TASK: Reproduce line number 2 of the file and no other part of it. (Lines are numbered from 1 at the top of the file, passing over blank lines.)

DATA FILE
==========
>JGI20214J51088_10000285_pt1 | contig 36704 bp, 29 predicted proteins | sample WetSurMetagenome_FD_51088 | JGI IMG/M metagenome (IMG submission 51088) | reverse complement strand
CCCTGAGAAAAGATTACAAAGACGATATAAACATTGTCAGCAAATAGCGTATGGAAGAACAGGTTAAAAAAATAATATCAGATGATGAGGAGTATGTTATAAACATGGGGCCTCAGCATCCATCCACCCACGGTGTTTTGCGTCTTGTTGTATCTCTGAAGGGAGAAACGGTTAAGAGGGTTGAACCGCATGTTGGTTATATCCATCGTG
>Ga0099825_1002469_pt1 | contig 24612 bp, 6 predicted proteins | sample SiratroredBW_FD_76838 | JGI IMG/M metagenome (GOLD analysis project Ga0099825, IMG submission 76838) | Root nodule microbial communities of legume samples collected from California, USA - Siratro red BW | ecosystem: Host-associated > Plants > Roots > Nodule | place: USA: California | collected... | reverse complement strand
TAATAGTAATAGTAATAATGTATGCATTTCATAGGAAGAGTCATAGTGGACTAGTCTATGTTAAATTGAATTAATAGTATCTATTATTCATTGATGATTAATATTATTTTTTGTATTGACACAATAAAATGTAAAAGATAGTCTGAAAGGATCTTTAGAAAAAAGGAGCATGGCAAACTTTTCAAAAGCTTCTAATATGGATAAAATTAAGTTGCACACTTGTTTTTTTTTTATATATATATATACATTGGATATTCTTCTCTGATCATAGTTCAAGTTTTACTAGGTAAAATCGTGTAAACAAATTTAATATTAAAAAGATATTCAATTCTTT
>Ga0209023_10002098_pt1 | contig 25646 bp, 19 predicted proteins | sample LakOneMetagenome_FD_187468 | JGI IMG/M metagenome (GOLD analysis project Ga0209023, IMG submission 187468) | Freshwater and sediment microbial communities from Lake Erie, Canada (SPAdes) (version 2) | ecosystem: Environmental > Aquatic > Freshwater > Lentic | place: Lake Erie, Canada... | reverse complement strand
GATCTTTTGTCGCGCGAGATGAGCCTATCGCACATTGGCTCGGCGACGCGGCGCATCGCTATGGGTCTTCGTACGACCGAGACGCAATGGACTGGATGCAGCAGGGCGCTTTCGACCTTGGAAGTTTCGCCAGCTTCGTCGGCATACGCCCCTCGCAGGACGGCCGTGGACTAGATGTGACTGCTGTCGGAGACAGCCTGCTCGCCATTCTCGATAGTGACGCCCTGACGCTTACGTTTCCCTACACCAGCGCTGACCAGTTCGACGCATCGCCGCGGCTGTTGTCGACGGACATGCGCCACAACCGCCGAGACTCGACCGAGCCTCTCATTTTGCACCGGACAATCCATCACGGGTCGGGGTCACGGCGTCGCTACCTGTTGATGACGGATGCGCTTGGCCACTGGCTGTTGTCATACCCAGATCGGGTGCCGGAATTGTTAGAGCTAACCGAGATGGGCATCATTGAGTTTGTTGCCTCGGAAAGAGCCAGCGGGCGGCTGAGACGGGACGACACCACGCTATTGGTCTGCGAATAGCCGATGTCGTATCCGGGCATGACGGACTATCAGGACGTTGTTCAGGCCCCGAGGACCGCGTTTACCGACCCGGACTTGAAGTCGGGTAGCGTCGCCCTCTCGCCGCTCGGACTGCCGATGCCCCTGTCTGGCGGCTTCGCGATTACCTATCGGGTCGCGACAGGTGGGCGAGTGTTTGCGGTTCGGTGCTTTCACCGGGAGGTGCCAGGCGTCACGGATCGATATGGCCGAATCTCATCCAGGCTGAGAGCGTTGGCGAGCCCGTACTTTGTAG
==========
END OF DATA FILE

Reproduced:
CCCTGAGAAAAGATTACAAAGACGATATAAACATTGTCAGCAAATAGCGTATGGAAGAACAGGTTAAAAAAATAATATCAGATGATGAGGAGTATGTTATAAACATGGGGCCTCAGCATCCATCCACCCACGGTGTTTTGCGTCTTGTTGTATCTCTGAAGGGAGAAACGGTTAAGAGGGTTGAACCGCATGTTGGTTATATCCATCGTG